Nasser addressing Damascus.

Nasser addressing Damascus.

Nasser with the Presidents of Algeria (right) and Iraq (left).

Nasser with the Presidents of Algeria (right) and Iraq (left).

Nasser was much like an Egyptian Ataturk. He was a dictator who did not allow real democracy and brought Egypt into a catastrophic intervention in Yemen, but he also fostered massive development, modernisation, and nationalism. He was a (or even the) leader of the Non-Aligned Movement, and united Egypt as nobody else was able to do with his willingness to take an independent path, campaign for social justice and his extremely personal leadership style. He remains a symbol of Arab and Egyptian unity today.

Delivering a speech in 1960 in Egypt.

Delivering a speech in 1960 in Egypt.


The Prime Ministers: Lord North

Note: Because Lord North is the last Prime Minister whom I view as not being too recent, but also as having had a long enough career to write an article on, this will be the last post in The Prime Ministers series. It will be replaced on Mondays by another series.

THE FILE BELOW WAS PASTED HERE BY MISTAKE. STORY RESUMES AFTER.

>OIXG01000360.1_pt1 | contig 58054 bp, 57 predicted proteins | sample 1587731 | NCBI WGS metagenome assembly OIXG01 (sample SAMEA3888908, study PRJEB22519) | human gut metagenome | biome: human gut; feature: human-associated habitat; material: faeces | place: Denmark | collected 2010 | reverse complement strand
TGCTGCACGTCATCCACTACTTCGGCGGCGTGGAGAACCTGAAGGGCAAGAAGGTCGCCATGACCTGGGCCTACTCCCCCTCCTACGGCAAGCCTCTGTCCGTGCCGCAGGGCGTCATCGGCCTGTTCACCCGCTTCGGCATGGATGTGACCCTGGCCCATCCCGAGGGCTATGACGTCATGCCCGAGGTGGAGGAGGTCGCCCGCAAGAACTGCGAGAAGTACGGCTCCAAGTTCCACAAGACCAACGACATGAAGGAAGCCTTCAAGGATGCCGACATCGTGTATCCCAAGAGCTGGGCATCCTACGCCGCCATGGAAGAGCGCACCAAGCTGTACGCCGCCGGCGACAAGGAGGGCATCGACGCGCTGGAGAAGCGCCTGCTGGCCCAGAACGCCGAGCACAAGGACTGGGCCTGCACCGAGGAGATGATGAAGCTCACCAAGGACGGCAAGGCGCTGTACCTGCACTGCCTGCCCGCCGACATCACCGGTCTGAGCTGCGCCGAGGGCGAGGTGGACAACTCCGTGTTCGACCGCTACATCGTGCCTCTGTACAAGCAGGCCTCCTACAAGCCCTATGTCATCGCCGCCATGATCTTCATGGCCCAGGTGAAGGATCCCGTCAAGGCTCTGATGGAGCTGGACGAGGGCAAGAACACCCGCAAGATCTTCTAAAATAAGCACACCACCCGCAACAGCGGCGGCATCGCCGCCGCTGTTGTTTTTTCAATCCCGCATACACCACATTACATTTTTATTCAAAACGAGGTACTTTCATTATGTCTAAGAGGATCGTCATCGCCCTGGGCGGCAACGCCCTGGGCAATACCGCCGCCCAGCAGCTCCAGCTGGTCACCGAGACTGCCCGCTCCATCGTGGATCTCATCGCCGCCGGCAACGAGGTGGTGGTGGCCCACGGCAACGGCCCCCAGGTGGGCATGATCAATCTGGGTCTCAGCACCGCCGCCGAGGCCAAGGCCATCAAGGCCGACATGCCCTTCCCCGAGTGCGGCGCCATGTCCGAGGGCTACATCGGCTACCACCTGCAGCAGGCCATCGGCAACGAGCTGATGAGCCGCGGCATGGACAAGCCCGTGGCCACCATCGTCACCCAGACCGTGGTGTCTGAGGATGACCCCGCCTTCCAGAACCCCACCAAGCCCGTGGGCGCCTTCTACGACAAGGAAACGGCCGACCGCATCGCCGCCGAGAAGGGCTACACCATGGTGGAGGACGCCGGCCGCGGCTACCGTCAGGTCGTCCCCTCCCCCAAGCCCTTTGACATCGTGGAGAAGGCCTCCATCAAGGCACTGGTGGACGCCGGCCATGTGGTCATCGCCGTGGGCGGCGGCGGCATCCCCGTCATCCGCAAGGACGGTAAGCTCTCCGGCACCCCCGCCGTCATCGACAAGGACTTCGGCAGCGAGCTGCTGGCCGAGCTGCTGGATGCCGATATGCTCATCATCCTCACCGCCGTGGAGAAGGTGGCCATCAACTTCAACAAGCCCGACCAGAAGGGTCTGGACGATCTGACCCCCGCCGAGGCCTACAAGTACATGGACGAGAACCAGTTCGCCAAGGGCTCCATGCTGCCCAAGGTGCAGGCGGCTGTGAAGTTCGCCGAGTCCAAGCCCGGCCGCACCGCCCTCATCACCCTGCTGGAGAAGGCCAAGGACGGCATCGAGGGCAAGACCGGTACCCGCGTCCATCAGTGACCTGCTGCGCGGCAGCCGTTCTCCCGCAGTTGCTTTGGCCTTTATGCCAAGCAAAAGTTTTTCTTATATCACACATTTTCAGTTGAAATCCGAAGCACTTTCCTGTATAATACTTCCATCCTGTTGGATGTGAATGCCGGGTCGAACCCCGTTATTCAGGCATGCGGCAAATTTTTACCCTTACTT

Frederick North was born on April 13th, 1732 in London. He was educated, unsurprisingly, at Eton and Oxford, then took a grand tour of Europe, during the course of which he studied at the University of Leipzig. In 1754, at age 22, he was elected unopposed to the Commons as Member for Banbury. North became a junior Lord of the Treasury under the Second Newcastle Ministry, and fast became known for being personable and easy to work with, as well as competent, while his politics drifted to the Tory side of the spectrum. North successfully led a motion to expel a radical MP who had made a libelous attack against the government from the Commons, but otherwise stayed out of the public eye through the 1760s, not wishing to join any of the Whig governments of the time until 1766, when he joined William Pitt the Elder’s Ministry; in 1767, he was appointed Chancellor of the Exchequer as Charles Townsend’s (of the Townsend Acts fame) successor, and then Leader of the Commons the following year. Pitt resigned in 1768, leaving the Ministry to Lord Grafton, and when Grafton too resigned in 1770, North became Prime Minister. The first event of his ministry was much like one which occurred 212 years later, when Spain tried to seize the Falklands Islands. North faced Spain down, and the latter desisted on French advice. This incident boosted North’s early popularity, but it gave him the incorrect notions that France would not fight Britain over colonial affairs, and an exaggerated sense of the power of the Royal Navy.